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You are here: Home / Tech Trends / E-Mail Sends ePrint Docs To Printers
HP ePrint Machines Use E-Mail To Print Documents
HP ePrint Machines Use E-Mail To Print Documents
By Jennifer LeClaire / CRM Daily Like this on Facebook Tweet this Link thison Linkedin Link this on Google Plus
PUBLISHED:
JUNE
07
2010
On Monday, Hewlett-Packard unveiled the next generation of printers. ePrint printers are web-enabled, work in the cloud, and will print from e-mail. In addition, users can store documents or files in the cloud for direct printing on demand. Prices start at $99.

The HP printers are the first with the ability to talk to the Google cloud without needing a local proxy PC or web appliance. That means people can access Google Docs, photos and calendar directly from their printers. Companies like Yahoo, Facebook and Reuters are also making print apps that work with the new machines.

"This is HP making printers relevant again. Over the last few years, printers were increasingly irrelevant," said Rob Enderle, principal analyst at the Enderle Group. "People are living on the web and printers were an anachronism looking back to the past before we had the web. By integrating the web into printers, suddenly they are relevant again."

Relevant ePrint Usage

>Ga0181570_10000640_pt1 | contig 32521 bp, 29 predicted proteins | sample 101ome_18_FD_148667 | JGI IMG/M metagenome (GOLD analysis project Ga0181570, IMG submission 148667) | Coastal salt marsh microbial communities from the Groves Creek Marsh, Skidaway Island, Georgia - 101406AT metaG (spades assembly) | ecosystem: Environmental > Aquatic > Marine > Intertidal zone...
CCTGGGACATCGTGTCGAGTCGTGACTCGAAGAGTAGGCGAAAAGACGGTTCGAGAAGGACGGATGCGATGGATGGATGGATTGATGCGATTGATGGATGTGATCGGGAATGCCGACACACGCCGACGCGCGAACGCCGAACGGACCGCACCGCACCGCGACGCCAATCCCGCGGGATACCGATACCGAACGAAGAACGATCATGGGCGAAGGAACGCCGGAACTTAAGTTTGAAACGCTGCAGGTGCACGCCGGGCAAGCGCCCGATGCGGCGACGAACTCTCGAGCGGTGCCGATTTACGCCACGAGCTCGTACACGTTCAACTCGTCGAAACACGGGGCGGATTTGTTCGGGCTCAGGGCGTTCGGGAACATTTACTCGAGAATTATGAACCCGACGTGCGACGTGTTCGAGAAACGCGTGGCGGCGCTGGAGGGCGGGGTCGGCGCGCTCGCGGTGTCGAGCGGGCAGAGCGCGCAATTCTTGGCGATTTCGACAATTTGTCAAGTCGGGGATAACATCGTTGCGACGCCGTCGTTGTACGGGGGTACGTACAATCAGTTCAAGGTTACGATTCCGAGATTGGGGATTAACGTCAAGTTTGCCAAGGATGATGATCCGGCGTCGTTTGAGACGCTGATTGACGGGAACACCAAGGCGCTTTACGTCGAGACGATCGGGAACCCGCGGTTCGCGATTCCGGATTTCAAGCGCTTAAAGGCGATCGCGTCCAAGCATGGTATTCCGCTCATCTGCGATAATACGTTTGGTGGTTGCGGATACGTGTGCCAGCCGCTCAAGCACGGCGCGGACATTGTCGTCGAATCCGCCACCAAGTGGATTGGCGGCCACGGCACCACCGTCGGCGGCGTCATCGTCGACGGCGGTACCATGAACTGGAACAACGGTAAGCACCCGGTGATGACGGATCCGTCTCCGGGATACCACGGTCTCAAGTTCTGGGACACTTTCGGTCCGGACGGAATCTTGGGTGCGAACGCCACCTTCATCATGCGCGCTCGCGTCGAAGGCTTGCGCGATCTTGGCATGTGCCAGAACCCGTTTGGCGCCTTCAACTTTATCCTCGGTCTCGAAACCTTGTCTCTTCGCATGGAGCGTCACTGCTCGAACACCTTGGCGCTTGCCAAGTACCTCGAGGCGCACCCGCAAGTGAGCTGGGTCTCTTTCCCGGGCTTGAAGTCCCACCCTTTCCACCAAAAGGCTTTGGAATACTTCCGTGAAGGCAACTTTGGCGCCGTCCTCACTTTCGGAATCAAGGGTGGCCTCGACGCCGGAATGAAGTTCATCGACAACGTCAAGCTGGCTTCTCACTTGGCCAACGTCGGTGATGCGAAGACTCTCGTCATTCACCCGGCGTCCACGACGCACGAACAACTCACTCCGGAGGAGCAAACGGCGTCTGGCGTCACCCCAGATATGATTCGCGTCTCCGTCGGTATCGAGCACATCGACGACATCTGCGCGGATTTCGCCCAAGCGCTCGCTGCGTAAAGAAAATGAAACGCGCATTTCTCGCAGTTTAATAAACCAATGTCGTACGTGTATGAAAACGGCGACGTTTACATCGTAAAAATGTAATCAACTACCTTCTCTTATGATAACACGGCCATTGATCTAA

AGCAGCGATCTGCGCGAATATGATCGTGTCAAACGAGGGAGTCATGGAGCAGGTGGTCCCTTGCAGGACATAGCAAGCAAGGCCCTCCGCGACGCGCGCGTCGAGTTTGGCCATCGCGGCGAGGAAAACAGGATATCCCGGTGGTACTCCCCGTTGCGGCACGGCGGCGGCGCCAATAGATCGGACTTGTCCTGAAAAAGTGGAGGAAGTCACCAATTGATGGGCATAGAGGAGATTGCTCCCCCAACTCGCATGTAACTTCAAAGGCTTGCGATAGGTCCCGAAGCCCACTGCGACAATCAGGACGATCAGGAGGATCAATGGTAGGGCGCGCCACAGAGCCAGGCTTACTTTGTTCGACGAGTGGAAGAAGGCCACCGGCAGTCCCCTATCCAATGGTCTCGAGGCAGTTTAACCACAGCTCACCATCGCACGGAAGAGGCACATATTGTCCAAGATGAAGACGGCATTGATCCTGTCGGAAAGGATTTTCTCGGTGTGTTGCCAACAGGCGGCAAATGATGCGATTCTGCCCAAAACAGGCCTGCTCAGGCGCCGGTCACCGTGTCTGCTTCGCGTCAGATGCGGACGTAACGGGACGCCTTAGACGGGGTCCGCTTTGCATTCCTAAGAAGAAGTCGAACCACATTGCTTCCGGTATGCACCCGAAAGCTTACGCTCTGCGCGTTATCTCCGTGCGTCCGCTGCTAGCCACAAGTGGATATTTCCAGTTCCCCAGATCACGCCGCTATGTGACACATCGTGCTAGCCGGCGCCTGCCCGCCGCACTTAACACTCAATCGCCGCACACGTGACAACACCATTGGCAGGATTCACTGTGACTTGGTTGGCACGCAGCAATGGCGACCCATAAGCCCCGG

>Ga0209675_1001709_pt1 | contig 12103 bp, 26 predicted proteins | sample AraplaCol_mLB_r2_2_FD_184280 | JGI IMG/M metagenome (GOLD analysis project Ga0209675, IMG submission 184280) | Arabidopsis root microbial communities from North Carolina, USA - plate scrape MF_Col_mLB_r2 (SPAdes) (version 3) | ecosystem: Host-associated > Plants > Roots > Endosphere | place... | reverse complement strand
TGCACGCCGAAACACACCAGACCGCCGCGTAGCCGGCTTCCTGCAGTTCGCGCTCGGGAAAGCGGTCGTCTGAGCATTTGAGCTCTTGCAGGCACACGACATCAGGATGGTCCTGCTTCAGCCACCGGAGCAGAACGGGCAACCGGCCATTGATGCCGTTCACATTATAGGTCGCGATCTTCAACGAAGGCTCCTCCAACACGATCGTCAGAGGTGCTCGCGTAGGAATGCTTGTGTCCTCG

HP offers several "relevant" examples of how consumers can use the web-enabled printers with the ePrint platform. A mother and son can print drawings they created on the iPad. Or users can print from mobile devices like the Palm Pre or BlackBerry smartphone and pick up the documents at a FedEx Office store.

The HP ePrint printers come with a unique e-mail address that lets consumers print a document the same way they would send an e-mail message. Consumers can also send Microsoft Office documents, Adobe PDFs, JPEG images, and other file types using HP's ePrintCenter. Documents are sent to the ePrintCenter's e-mail address, which handles the image and sends it to an ePrint printer.

"As much as we talk about iPad and tablets, people don't move from one type of thing to another very quickly. In fact, we've been talking about the paperless office since the early 90s and we are probably no closer now than we were then," Enderle said. "HP is recognizing that a web-connected printer is where the market wants to be. Maybe 50 years from now it won't be, but we live in today."

An iPad Hit?

The first generation of the ePrint printers includes the PhotoSmart e-All-in-One, the Photosmart Plus e-All-in-One, the PhotoSmart Premium e-All-in-One, and the PhotoSmart Premium Fax e-All-in-One. Prices range from $99 to $299.

Along with the ePrint printer, HP also announced a new service called Scheduled Delivery. The service lets consumers choose content to be pushed to a printer at a designated time each day or week. Consumers might choose, for example, to have a customized news feed printed in time for a 7 a.m. pickup.

As with most things digital, there is also an advertising hook with the Scheduled Delivery service. For example, HP and Yahoo plan to launch a pilot program to help marketers consider ways to provide added value to their audiences by populating select print content from partners with customized messages, promotions and information like coupons or local services.

Enderle expects HP's ePrint to be a big hit, especially for iPad users. "The iPad doesn't connect to a normal printer," he explained. "That was a huge complaint from iPad users who browse the web and they want to print out a boarding pass or directions."

Mike Kent also contributed to this article.

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